So this is one of the worst pine pollen years in recent memory. You live in the South, you adapt to a fine chartreuse coating on everything for a couple of weeks in spring, but this year it’s ridiculous. We were driving along yesterday, and I looked up the freeway and thought vaguely that it looked like a textbook illustration of atmospheric perspective, the sort we used to paint in color class in college, with everything getting vaguer and mistier the farther away you get, because of the haze from the humidity.
And then it occurred to me that it really wasn’t all that humid out.
And then it occurred to me that the haze was green.
Apparently it’s because we had such a long cold (for us) winter–the trees are all packing their wild tree sex into a much shorter time. (Pollinating for a longer time is, of course, crazy talk. Trees do not do that sort of thing. That would just be nuts.) Kevin says it’s the worst he’s seen here in thirty years, and certainly it’s the worst I’ve seen in five.
Fortunately the green stuff doesn’t actually give most of us allergies–it’s the oak trees also going right now that are killing me–but man, there’s a lot of it.
The only other exciting thing in my yard this morning was a very small swarming of subterranean termites. I was wandering around, and spotted perhaps a hundred or so tiny winged bugs crawling along at the base of one of the pine trees in the back of my semi-shade bed.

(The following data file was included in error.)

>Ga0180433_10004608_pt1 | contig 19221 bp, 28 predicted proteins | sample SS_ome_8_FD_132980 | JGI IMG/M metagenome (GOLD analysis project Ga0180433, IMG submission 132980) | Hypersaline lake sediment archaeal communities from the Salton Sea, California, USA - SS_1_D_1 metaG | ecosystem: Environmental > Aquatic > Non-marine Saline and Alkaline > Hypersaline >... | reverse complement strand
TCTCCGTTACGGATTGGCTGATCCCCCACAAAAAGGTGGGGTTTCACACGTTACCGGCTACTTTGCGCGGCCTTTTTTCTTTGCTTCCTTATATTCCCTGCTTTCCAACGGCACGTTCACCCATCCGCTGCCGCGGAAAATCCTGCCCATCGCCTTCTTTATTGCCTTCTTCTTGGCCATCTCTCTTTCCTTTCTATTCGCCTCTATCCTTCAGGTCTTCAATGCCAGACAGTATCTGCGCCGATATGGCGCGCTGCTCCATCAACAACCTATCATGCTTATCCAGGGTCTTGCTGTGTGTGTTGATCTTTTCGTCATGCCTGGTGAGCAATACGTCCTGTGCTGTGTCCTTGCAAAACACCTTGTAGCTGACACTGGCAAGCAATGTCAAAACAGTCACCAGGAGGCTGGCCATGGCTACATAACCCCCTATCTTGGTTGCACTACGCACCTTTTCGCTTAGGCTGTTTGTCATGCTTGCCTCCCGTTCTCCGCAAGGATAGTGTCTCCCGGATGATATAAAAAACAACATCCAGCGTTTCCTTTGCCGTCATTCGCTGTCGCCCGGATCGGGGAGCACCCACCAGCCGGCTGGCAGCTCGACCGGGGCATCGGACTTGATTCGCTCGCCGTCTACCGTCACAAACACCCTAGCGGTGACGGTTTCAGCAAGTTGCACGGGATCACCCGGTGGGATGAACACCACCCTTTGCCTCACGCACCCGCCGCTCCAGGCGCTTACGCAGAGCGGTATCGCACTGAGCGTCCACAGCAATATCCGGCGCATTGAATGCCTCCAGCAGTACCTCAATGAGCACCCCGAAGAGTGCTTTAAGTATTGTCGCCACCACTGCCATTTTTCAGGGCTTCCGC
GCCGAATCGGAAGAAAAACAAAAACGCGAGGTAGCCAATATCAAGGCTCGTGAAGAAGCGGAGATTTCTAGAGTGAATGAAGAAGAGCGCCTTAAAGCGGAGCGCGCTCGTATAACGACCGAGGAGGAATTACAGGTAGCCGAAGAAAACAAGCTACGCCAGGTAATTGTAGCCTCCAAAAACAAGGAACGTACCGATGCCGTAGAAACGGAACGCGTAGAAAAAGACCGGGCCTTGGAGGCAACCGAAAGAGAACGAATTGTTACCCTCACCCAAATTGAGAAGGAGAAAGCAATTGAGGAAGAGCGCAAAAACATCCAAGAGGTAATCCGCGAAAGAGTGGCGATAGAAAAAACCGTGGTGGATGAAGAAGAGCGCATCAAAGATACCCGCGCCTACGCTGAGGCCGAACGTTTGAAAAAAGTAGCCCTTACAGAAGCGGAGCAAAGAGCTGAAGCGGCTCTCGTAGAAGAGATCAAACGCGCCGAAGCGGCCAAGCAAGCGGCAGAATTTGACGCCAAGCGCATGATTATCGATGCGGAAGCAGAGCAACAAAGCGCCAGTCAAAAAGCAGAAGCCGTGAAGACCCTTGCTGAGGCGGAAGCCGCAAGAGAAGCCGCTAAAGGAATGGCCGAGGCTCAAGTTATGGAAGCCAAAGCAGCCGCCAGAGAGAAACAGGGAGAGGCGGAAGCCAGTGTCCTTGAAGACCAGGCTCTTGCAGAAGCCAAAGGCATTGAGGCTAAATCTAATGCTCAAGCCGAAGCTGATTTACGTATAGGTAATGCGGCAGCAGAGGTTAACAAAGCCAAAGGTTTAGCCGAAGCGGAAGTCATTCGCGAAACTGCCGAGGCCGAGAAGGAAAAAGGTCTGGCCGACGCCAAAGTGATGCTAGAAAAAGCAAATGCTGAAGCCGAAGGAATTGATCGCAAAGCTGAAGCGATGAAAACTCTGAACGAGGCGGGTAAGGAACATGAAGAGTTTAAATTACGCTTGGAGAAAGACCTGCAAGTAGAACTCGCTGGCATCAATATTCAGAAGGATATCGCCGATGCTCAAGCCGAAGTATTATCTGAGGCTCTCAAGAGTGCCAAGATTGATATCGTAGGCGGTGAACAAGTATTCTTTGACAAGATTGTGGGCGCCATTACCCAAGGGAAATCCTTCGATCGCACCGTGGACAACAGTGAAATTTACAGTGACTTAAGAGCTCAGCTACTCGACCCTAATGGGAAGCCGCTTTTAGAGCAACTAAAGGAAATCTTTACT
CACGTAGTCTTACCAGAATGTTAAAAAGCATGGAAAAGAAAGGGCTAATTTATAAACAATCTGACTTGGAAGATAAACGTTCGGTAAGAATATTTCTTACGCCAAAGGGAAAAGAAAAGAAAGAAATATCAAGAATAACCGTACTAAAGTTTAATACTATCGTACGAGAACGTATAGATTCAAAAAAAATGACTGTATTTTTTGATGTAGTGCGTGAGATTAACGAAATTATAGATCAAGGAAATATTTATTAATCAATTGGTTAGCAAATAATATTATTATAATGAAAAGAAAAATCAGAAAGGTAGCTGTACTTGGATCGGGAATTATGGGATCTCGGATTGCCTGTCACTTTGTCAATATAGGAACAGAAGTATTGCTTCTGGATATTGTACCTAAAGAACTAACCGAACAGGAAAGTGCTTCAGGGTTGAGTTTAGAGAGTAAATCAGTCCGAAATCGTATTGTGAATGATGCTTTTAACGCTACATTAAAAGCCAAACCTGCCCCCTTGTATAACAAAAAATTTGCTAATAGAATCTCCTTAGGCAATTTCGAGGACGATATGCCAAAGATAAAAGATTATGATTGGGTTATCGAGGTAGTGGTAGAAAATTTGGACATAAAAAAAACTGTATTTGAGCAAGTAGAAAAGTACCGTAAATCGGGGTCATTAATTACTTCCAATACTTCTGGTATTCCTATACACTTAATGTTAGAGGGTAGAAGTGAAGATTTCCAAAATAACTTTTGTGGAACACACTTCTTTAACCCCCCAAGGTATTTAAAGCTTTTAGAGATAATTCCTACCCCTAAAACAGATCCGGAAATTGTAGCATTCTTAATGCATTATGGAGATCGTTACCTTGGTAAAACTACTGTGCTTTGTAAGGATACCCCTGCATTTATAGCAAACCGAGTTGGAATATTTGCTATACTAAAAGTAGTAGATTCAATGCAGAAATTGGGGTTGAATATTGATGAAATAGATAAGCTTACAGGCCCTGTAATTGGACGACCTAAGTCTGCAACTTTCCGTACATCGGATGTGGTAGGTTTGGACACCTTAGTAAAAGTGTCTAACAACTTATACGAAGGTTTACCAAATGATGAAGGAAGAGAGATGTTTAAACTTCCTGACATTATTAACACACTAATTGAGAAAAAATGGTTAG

The traditional homeowner thing to do at this point is freak out and fling pesticide or boiling water or something, but Kevin was Zen–they aren’t in the house, the house is relatively new and made of treated wood, and we have seen nothing to worry about. So I just watched them for a bit, then went and read up on them, although it was hard to find any info that didn’t come from exterminators and end with “And you should pay us a lot of money to come and drench the house with poison.” Apparently they’re quite beneficial to the environment as long as they aren’t eating the house, but even that information was grudgingly offered.
The astonishing thing wasn’t how many of them there were–apparently this was a very small swarm, as some contain thousands of individuals, and this looked like maybe a hundred or so–but how many of them didn’t make it. I was seeing ants grabbing them off the ground and hauling them away, the air was alive with hunting dragonflies–Kevin got buzzed by one that he claims may actually have been a helicopter–and when I was checking out a bud on my badly deer-gnawed pepperbush*, I saw a tiny jumping spider clutching one in its mandibles. (He was very suspicious of me. Did I want to take his termite? Did I? Did I? He’d fight me for it! No termite for me!) I don’t think half the individuals in the swarm got across the flowerbed, never mind the yard, and I lost track of them before long.
What survived the immediate carnage seemed intent on reaching the deeper woods, I suspect to try and escape the dragonfly armada. There aren’t any houses in that direction, and they were moving away from ours, so doesn’t look like they’ll do much harm even if they DO survive. (And probably there are zillions of them in the woods and they do this all the time, and I was just in the right place to spot this one.) Still, it was an interesting thing to see.
*Pink pepperbush. Deer-resistant. Har.